In Lansing, reducing the rate of a projected spending increase is considered a “budget cut.” It is no surprise, then, that when the two chambers of the Michigan Legislature each passed a plan to allocate a slice of future revenue to the road repair budget, some people cried foul. Under the political logic of the state capitol, those plans by definition cut spending for other areas in the state budget — even though the only question for those other areas is likely not “Will they have less money than today,” but rather “How much will they grow?” 

Both the House- and Senate-passed bills have been subjected to this odd criticism.

Gov. Rick Snyder is one of those criticizing, stating, “You should also say where you’re going to cut because I think that’s going to be one of the challenge points.”

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He is not alone. Senate Minority Leader Jim Ananich (D-Flint) said of the Senate plan, “You can’t break the rest of the system to pave the roads.”

This characterization sounds odd to taxpayers because even with a shift, the state would gather the same amount of money. The proposals would simply allocate some of the growth of income tax revenue to a different area of the budget. Overall spending levels would not be disturbed by the earmarking.

The talk of “cuts” misrepresents how the state budget works and invariably moves the conversation toward higher taxes. It also presupposes a static state economy in which state government’s revenues do not grow. In reality, that growth should be more than enough to cover the proposed earmarks. To claim otherwise is to assume that the economic growth Michigan has enjoyed since 2010 will soon come to an end.

But in fact, the state is now collecting more income tax revenue year after year. This levy is expected to bring in $1.2 billion more in fiscal year 2017 than last year. The increase is more than either the House-passed or Senate-passed plan recommends for diverting to roads.

Neither plan guarantees that revenues will come in as expected, just that road funding gets priority for portions of it. Policymakers will be able to adjust as new information comes in. Revenue estimates are updated twice yearly and exactly how much revenue will increase is subject to how the economy fares.

Both the House and the Senate plans phase in the income tax earmark, with the House plan devoting $792 million in fiscal year 2019 and the Senate plan devoting $700 million in fiscal year 2018. The Legislature has already earmarked $400 million in non-road tax dollars for roads for the upcoming fiscal year, so the first $400 million of either plan represents essentially no change from current policy. Ignoring this point is one way of overstating the impact of either the House or the Senate plan on the rest of the budget.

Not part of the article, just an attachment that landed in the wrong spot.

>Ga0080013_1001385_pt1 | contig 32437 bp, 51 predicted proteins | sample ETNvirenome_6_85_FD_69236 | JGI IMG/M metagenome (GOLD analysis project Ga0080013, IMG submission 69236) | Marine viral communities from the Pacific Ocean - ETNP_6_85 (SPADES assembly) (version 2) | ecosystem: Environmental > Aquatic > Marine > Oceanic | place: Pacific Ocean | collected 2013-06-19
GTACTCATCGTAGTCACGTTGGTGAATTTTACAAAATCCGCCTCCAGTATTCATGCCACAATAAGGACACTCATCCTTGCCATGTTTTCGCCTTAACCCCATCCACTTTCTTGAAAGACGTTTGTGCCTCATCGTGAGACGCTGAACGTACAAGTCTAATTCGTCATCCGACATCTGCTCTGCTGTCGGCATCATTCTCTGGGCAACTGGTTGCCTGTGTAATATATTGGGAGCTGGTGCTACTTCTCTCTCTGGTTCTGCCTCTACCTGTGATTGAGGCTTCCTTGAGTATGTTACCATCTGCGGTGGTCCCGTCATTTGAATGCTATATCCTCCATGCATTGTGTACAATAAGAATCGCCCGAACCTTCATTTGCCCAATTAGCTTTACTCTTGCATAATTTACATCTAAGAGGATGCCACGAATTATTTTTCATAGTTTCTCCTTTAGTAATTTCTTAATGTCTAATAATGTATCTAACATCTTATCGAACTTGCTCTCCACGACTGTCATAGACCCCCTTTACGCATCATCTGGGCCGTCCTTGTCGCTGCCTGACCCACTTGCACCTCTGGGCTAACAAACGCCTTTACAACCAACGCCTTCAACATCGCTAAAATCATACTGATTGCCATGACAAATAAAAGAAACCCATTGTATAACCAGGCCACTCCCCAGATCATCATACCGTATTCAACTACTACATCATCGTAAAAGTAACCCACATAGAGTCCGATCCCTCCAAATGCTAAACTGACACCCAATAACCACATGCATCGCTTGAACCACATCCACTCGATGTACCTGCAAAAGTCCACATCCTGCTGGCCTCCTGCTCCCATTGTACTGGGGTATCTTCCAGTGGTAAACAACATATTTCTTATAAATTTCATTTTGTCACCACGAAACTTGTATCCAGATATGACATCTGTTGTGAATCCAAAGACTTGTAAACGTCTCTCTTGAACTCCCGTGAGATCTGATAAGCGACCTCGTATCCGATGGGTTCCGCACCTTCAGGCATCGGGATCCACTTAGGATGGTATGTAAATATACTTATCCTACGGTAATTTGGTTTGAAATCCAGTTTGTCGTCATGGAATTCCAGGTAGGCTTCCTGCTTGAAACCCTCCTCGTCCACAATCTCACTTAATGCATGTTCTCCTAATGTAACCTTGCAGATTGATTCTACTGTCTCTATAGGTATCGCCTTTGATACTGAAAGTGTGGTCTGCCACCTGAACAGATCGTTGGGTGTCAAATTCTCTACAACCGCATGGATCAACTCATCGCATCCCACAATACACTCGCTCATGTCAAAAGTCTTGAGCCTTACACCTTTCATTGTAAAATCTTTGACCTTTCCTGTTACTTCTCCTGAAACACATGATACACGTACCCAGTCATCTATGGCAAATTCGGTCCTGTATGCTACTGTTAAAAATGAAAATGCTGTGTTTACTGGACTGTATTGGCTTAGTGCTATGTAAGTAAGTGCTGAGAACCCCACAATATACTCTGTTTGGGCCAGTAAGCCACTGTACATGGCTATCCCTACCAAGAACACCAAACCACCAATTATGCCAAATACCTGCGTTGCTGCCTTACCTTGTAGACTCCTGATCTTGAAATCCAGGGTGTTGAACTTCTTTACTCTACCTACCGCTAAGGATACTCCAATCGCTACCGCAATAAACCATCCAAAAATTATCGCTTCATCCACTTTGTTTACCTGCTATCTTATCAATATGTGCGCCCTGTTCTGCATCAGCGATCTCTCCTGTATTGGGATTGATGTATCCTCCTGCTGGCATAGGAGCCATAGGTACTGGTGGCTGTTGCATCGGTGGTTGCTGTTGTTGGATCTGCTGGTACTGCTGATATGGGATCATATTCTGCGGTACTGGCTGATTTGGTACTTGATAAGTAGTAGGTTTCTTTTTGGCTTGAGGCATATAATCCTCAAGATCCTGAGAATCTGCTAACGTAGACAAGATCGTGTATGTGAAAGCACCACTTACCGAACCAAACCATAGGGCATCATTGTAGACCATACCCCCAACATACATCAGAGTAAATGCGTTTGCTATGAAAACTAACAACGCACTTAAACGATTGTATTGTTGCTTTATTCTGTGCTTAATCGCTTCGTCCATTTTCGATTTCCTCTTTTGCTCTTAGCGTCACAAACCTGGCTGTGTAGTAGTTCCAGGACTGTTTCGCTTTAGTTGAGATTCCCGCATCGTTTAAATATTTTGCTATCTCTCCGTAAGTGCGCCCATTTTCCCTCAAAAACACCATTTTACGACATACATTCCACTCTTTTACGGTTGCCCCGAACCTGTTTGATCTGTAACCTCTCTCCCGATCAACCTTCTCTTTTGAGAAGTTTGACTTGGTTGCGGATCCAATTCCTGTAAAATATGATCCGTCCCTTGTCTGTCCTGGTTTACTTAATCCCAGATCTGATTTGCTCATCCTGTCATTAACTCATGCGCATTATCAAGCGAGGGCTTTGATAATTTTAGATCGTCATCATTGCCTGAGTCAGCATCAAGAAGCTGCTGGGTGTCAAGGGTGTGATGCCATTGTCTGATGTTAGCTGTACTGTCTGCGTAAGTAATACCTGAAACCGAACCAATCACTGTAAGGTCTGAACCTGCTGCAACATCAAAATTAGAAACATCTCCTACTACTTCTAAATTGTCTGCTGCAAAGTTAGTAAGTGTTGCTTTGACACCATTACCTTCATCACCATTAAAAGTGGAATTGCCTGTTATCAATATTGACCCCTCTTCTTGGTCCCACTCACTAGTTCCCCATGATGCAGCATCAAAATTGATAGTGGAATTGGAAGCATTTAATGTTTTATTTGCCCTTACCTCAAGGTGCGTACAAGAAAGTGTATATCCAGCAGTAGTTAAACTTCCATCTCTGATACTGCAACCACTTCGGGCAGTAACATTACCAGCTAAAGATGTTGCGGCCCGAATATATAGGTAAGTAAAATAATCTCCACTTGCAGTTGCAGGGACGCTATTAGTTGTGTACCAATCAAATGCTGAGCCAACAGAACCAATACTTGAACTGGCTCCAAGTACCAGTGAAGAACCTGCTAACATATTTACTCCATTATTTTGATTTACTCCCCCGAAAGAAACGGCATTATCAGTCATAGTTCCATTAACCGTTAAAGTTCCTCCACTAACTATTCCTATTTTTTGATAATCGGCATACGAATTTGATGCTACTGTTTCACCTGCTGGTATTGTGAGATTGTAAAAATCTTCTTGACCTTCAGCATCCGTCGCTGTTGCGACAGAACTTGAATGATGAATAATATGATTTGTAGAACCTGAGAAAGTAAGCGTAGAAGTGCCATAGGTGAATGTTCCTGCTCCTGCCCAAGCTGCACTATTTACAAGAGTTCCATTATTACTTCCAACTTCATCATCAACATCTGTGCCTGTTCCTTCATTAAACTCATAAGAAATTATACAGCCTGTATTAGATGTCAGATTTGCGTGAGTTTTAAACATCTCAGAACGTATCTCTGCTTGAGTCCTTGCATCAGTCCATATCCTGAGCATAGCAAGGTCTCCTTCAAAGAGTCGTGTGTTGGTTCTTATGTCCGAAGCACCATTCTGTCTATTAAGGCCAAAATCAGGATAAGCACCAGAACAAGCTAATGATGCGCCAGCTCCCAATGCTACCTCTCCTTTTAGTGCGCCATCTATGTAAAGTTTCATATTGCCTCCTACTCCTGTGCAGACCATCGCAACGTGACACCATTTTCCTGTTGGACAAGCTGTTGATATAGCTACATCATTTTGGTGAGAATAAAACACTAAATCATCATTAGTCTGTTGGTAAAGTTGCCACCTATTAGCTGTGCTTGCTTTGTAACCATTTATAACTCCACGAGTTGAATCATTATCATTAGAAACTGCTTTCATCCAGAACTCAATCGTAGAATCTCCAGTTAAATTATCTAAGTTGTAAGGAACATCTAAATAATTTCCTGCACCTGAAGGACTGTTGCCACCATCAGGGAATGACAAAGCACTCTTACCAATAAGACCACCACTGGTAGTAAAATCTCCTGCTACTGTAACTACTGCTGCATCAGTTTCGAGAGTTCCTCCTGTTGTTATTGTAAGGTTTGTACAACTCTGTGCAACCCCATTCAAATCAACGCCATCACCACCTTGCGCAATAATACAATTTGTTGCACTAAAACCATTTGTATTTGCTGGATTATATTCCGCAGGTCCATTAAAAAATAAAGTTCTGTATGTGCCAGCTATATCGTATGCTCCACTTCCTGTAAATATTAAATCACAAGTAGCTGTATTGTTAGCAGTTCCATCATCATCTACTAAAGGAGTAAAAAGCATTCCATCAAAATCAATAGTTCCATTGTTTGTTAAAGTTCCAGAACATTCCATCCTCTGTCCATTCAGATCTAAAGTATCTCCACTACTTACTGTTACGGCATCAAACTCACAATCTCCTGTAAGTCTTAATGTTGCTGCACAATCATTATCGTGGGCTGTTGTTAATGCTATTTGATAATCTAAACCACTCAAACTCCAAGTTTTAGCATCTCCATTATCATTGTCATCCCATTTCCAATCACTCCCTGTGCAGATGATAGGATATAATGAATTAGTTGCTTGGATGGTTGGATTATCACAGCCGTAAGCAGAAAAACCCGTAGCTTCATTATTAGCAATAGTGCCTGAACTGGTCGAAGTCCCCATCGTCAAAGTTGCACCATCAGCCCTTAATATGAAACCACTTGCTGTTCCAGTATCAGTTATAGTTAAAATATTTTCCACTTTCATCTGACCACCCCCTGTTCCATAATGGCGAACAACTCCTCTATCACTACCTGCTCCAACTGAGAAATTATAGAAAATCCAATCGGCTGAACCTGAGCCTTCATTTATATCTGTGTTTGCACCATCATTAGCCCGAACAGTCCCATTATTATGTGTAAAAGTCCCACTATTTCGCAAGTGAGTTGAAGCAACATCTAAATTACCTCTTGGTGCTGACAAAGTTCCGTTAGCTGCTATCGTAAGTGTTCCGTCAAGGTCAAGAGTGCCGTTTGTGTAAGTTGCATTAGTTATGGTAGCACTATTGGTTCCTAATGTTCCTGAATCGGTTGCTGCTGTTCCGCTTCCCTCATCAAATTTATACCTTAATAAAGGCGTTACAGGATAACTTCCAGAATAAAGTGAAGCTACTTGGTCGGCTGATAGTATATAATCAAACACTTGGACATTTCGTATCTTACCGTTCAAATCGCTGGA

If there were looming fiscal crises that demanded all the extra cash that’s expected to arrive into the state treasury, then critics may have a valid argument. But while new challenges may arise, there are also favorable budget trends underway.

For example, the state has fewer prisoners. There are fewer state employees. State economic growth has meant fewer people applying for government assistance, though the Obamacare-driven expansion of Medicaid will mean some increased spending. And while government pension costs are still high due to current and past underfunding, this expense has tapered off recently.

State spending interests would prefer large (or larger) taxes on fuel and vehicle registration rather than reprioritizing existing revenue streams. But they must also know this option is less likely after the resounding defeat of Proposal 1.

Michigan can use more of its projected revenue increases for road repairs and experience few or no cuts in other areas of the budget. Those who refuse to accept this possibility may be less concerned about so-called cuts and more miffed that extra money they hoped to spend on other programs would go to roads instead. They need to be reminded that a reduction in the rate of a program’s increase is not a “cut.”